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Report: NVIDIA Will Bring ‘Fortnite’ Back to iOS With Browser-Based GeForce NOW

Fortnite running on an iPhone (mock-up)

Two stories have dominated the iOS gaming world lately: Apple’s stonewall versus game streaming platforms like Xbox Game Pass and Stadia, and the company’s high-profile battle with Epic Games over Fortnite’s in-app purchases. What more could a tech news addict hope for than a story that combines both: Fortnite’s coming back to the iPhone on GeForce NOW. Maybe.

That’s actually underselling it a bit. According to the BBC, NVIDIA is working on a version of its streaming service GeForce NOW that will work on the Safari browser. That would allow players access to libraries of already-purchased games from Steam, the Epic Games Store, EA’s Origin, and Ubisoft uPlay, without the installed app that GeForce NOW currently uses on Android and Windows. Running the service through the browser would allow GeForce NOW to skirt Apple’s arbitrary policy that every single streaming game needs to be separately listed and reviewed reviewed (and monetized) in the App Store.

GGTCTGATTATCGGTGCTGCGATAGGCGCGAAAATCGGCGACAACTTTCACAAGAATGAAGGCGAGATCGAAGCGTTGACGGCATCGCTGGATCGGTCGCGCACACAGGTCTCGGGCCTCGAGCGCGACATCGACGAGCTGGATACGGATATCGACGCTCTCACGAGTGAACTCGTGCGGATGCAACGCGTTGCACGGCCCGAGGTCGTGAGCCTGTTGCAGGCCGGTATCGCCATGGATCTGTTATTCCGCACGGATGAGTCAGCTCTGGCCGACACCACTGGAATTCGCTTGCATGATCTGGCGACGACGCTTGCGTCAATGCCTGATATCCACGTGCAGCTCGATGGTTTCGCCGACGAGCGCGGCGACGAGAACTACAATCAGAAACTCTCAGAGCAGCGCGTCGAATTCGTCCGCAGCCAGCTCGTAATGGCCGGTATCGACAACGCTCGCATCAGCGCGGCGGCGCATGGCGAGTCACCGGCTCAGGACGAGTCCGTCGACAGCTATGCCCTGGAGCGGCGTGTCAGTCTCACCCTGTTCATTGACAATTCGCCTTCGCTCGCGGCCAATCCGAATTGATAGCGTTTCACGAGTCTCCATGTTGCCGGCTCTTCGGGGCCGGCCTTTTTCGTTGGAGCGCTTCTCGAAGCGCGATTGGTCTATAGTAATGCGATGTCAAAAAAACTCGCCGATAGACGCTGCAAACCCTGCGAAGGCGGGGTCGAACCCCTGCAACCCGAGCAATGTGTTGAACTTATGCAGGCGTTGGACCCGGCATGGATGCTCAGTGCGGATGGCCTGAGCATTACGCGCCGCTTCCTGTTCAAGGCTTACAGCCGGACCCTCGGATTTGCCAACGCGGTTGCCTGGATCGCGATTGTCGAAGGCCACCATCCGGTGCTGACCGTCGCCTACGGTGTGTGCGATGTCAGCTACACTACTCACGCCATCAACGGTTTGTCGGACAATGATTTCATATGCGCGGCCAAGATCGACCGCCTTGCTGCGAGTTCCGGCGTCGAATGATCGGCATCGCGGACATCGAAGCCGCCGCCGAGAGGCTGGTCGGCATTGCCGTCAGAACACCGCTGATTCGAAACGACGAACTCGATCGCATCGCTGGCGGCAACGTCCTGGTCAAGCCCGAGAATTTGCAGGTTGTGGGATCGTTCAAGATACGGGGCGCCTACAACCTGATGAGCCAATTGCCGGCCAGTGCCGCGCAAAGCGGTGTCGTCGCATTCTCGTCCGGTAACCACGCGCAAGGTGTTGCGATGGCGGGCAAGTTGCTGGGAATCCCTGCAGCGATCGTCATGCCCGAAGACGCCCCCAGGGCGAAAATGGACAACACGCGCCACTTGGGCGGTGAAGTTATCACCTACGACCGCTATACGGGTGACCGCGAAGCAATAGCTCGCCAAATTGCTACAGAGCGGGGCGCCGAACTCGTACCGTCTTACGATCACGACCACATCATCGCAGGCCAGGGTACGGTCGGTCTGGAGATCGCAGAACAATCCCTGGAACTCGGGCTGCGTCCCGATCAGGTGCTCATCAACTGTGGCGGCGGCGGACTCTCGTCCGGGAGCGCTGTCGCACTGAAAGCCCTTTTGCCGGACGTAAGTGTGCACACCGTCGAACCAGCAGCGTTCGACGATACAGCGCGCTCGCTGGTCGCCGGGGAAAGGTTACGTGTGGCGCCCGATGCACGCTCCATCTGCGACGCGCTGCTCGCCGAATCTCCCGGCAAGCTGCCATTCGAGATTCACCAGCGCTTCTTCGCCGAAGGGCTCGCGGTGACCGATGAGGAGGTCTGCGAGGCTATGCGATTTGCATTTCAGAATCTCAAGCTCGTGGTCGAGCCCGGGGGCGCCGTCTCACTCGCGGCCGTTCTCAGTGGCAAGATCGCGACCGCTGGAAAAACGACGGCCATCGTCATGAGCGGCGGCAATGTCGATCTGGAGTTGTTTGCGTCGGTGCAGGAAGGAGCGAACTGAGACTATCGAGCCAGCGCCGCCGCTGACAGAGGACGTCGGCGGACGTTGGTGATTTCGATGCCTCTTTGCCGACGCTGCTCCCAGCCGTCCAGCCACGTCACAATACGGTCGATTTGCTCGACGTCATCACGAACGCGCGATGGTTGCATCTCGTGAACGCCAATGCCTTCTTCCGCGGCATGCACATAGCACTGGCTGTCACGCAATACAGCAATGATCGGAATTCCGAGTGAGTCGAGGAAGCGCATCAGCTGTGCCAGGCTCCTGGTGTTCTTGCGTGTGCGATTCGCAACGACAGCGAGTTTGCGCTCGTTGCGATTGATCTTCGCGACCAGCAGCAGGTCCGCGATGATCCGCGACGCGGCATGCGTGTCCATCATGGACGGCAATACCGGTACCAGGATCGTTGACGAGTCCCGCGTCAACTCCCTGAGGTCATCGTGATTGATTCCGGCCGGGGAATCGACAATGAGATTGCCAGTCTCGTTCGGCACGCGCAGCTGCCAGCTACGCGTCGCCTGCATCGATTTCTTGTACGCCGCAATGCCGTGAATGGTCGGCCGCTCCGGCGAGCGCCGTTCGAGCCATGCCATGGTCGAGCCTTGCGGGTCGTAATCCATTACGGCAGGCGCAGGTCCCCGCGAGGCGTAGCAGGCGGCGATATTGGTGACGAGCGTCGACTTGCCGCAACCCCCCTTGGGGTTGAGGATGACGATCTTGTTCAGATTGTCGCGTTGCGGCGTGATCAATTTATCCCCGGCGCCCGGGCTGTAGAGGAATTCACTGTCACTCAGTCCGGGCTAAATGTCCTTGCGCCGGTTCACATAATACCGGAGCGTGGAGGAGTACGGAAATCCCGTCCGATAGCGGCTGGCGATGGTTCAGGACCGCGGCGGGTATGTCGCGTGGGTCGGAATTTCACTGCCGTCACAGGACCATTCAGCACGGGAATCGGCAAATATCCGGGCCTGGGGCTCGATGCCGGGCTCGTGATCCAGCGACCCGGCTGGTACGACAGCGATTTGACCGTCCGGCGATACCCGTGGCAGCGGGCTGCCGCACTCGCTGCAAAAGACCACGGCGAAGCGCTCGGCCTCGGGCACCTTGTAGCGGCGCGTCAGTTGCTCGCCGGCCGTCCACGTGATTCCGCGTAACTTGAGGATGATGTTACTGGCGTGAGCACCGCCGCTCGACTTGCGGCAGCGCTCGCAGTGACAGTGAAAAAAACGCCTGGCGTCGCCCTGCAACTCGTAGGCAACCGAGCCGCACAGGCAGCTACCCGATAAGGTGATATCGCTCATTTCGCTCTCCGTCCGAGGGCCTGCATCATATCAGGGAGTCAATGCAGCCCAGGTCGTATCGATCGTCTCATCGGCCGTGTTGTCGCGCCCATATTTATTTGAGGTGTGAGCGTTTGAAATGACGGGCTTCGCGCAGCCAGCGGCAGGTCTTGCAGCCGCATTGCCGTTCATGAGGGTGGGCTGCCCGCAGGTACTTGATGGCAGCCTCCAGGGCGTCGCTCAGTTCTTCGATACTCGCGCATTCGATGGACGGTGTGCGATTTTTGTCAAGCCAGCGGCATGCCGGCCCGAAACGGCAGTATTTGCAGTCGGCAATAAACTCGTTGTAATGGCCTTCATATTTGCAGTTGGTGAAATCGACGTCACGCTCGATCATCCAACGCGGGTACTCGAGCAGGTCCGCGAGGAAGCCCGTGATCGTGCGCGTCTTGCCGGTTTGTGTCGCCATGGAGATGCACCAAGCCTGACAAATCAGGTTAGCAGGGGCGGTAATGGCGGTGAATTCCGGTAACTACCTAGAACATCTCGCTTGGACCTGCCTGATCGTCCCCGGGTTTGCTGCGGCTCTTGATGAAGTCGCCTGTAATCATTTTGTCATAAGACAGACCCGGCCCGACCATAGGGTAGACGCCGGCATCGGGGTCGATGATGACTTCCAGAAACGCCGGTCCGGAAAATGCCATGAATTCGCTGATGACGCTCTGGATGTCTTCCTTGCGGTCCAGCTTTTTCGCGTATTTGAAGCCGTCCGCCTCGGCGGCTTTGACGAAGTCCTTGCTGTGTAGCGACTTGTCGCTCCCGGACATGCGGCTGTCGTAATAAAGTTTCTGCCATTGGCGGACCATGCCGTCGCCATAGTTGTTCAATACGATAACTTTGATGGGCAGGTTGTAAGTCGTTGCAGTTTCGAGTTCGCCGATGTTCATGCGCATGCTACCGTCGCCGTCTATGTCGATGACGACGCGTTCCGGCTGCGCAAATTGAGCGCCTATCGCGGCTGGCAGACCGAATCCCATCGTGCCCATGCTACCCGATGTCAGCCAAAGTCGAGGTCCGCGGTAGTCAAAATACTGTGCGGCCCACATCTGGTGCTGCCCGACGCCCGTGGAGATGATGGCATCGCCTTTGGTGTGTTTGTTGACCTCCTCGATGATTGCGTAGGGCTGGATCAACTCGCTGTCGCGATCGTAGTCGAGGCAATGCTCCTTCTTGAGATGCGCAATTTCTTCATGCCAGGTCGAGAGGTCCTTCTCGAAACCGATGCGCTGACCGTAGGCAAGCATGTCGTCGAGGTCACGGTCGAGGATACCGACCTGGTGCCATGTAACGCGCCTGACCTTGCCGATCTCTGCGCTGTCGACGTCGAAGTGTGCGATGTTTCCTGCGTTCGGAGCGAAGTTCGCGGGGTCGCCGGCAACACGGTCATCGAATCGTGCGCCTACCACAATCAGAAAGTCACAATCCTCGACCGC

So far every game streaming service has balked at this requirement, including GeForce NOW, Stadia, Game Pass, and the upcoming Amazon Luna. The latter two have already confirmed that they’re working on browser-based solutions. A third-party app that allowed browser access to Stadia was swatted down by Apple on a technicality.

NVIDIA declined to comment on the story to the BBC, but this sort of expansion was inevitable. Though both GeForce NOW and Fortnite are free, this wouldn’t bring an end to players’ iPhone woes. Playing on GeForce NOW requires a strong, stable connection—one that’s usually impractical over mobile networks—and GeForce NOW doesn’t include any touch optimization, so players would need attached controllers. What’s more, they’d be playing the PC version of Fortnite, at a distinct disadvantage versus players with a mouse, keyboard, and big monitor. The same would be true of all the other games in GeForce NOW’s catalog, though single-player games would obviously be less of a problem.

Source: BBC Tech

Michael Crider Michael Crider
Michael Crider has been writing about computers, phones, video games, and general nerdy things on the internet for ten years. He’s never happier than when he’s tinkering with his home-built desktop or soldering a new keyboard. Read Full Bio »